Welcome to the Rudloe and environs website.


Here you will find news, articles and photos of an area that straddles the Cotswold Area of Outstanding Natural Beauty in north-west Wiltshire.


Contributions in the form of articles or photos are welcome. Even those with completely contrary views to mine!


Thanks to the website builder 1&1 and Rob Brown for the original idea.


Rudloescene now, in January 2014, has a sister, academic rather than anarchic, website about Box history here: http://www.boxpeopleandplaces.co.uk/

It contains thoroughly professional, well-researched articles about Box and its people.


Contact rudloescene through the 'Contact' page.


The mound between the playing fields of the Leafy Lane organisation and the car park extension has been sown with wild flowers, principally poppies but with quite a bit of Phacelia (see pictures below). In farmers' fields, Phacelia (aka blue Tansy) is grown as a green 'manure' crop, like clover, or as a cover crop. It also attracts many pollinators. Locally, it may be seen in the fields of Charles Hobhouse at Monkton Farleigh; I have also seen it in fields west of Farleigh Hungerford. This excursion came to pass on Midsummer Day (21st June) 2023.

To the north of the playing fields, the land is now owned by the Leafy Lane Woods (natural burials) organisation. The meadow twixt the playing fields and the wood is being 'transformed' into a wild flower meadow through initiator species yellow rattle.
A 'natural' burial within the wood. My humble sentiment is that such burials are usurping far too much of the 'natural' spaces within the wood as may be seen here where perhaps 40 sq. metres of the woodland floor has been appropriated.
Back to the playing fields where we now see the Phacelia alongside the poppies on the mound adjacent to the car park
Now to the verge between the nascent wildflower meadow and the wood where we find oxeye daisies and a mallow, perhaps musk mallow
A 'natural' burial (ashes presumably) amongst the nationally scarce Bath asparagus (four stalks with cream flower spikes may be seen here). Leafy Lane Wood is one of the few places where this rare plant may be found.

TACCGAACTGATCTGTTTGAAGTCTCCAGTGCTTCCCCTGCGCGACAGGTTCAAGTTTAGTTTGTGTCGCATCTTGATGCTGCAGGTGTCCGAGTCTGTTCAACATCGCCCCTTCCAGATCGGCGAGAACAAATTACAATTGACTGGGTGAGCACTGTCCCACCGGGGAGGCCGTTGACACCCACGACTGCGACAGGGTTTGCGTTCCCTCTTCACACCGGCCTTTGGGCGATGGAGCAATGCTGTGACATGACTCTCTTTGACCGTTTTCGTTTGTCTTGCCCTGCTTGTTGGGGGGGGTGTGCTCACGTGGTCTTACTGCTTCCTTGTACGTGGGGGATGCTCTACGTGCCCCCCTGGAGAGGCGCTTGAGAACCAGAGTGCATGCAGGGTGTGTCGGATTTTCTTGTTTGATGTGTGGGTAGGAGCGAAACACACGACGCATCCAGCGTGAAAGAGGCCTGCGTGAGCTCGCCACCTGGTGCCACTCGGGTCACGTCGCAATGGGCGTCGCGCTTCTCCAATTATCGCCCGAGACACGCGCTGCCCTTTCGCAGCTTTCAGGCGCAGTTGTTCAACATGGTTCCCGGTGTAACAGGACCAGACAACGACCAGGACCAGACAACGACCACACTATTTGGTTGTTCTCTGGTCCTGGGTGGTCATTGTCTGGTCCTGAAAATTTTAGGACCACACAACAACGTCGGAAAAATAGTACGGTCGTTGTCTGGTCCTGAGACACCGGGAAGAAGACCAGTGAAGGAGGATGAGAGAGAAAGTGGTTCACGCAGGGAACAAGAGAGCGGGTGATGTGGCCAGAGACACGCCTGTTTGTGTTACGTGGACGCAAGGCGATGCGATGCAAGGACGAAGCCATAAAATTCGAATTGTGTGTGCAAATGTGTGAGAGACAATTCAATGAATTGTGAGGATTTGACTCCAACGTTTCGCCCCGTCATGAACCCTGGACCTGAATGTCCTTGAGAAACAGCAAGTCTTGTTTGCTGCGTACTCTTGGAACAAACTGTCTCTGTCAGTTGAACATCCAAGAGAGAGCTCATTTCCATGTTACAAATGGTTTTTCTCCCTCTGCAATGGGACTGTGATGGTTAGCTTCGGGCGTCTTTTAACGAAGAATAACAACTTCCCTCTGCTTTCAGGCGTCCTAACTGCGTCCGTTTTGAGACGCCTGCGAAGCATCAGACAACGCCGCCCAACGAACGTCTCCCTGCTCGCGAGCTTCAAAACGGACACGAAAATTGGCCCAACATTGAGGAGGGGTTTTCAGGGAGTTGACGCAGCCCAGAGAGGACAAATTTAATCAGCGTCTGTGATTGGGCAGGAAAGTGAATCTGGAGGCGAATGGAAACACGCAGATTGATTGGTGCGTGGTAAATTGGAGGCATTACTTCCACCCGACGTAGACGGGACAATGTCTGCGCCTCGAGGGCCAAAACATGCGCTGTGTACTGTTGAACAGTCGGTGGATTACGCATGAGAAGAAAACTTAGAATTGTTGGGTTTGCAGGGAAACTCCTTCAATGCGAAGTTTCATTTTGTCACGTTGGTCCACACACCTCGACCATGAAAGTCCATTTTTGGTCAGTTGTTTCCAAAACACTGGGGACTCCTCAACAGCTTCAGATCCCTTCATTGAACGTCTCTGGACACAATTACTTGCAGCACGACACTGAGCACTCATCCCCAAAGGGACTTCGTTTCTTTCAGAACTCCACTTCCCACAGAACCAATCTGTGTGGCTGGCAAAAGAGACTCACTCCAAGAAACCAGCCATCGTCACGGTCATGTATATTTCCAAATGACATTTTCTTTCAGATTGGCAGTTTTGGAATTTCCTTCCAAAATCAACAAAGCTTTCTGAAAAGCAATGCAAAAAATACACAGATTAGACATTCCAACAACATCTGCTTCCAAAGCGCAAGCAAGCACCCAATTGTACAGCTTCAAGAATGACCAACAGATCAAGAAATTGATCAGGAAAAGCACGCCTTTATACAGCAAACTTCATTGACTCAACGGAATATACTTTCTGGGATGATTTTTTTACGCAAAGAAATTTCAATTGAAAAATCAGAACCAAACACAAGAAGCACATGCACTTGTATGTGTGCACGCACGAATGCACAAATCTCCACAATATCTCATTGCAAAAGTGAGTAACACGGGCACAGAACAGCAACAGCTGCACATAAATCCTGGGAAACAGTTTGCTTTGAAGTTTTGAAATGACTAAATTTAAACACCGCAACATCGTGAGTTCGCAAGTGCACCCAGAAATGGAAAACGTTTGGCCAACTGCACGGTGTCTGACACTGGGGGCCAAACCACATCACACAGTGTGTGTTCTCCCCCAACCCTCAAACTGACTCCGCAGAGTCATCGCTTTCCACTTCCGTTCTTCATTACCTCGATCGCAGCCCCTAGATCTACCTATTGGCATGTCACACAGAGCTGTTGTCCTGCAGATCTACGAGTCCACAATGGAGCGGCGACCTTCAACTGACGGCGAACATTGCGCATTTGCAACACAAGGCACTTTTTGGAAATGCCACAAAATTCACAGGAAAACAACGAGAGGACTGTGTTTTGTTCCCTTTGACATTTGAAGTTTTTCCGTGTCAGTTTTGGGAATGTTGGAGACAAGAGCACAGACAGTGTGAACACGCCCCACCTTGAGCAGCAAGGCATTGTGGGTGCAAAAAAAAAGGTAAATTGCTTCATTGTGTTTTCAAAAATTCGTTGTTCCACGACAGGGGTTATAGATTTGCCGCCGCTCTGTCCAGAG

Teasel at the woodland edge (autumn food for goldfinches)
Oxeye daisies, teasel and ash at the woodland edge
A 'natural' burial at the woodland edge with much hedge bedstraw (Galium mollugo) in evidence. This plant is also known by the very odd appellation 'false baby's breath'.
Wildflower meadow 'initiator' plant yellow rattle. Initiator as it is parasitic on grass; this keeps the grass in check allowing more delicate plants/flowers to grow and develop.
The wildflower meadow with the eastern edge of the woodland beyond. The sycamore at right is at the eastern end of the 'central' line of trees that separates the meadow from the playing fields.

The photograph below shows the site, proposed by the Leafy Lane Natural Burial Woods (LLNBW) organisation, of a utility building to be used for the 'secure storage for the equipment necessary to maintain the burial site'. The plan is described in planning application PL/2023/04117 which, inter alia, states that the 'proposed building will be positioned where 7 no ash trees that are due for removal are currently located'.


Whilst the rationale for the building is valid, the location could be improved and would obviate the supposed requirement to remove the ash (and other trees not mentioned in the application e.g. hawthorn). Notwithstanding the existence of a tree preservation order on all the trees in the wood, 'reasons' can always be found to remove any tree (see next para); ironically, in 2017/18, two 'healthy' beeches fell within weeks of each other at the time of the rights of way planning inquiry.  The Ash Tree was the last book published by the foremost English ecologist of his generation Oliver Rackham before his untimely death in 2015. His view of ash dieback included the following: 'Defra produced a lengthy report on Ash Disease making much of meagre evidence. Their science-based advice amounts to: Do Nothing; for once I agree... Some talk of 'eliminating' the disease by sanitation felling. This might have worked 15 years ago when it was rare but it is too late now...'.


Talking of TPOs and their usefulness, when the Springfield Close estate was built in the late 60s/early 70s, TPOs were placed on twenty-four trees at the southern edge of the estate; of these, six now remain - so much for TPOs (see the 25th April 2019 article here: 25th April 2019 article). 

The plan above is taken from the planning application; it is inadequate in a number of respects. The 'key' to the plan has seven elements, the second of which (number 02) is TREES TO BE REMOVED. If you can find said trees on the plan you are a better man/woman/trans/non-binary/gay/lesbian/queer (enough already) than I am (or am not). The covering letter to the application states: (talking of the toilet to be provided) 'The facility will be served by a package treatment plant, as shown on drawing LDC.2085D_03'. The plan simply shows a small circle adjacent to the proposed building with a line running from the building. There is no detail (anywhere) about how this facility will operate or be maintained (it is, effectively, a small septic tank).

Irony! The sign says: 'Leafy Lane Woods Natural Burial Ground. We hope you enjoy the peace and tranquility of the trees and the local ecology'. All the trees to the left of the sign will be felled if the planning application is approved.
Poppies in the mound that separates the playing fields from the car park
Poppies and Phacelia in the mound that separates Leafy Lane Playing Fields from the car park
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© Paul Turner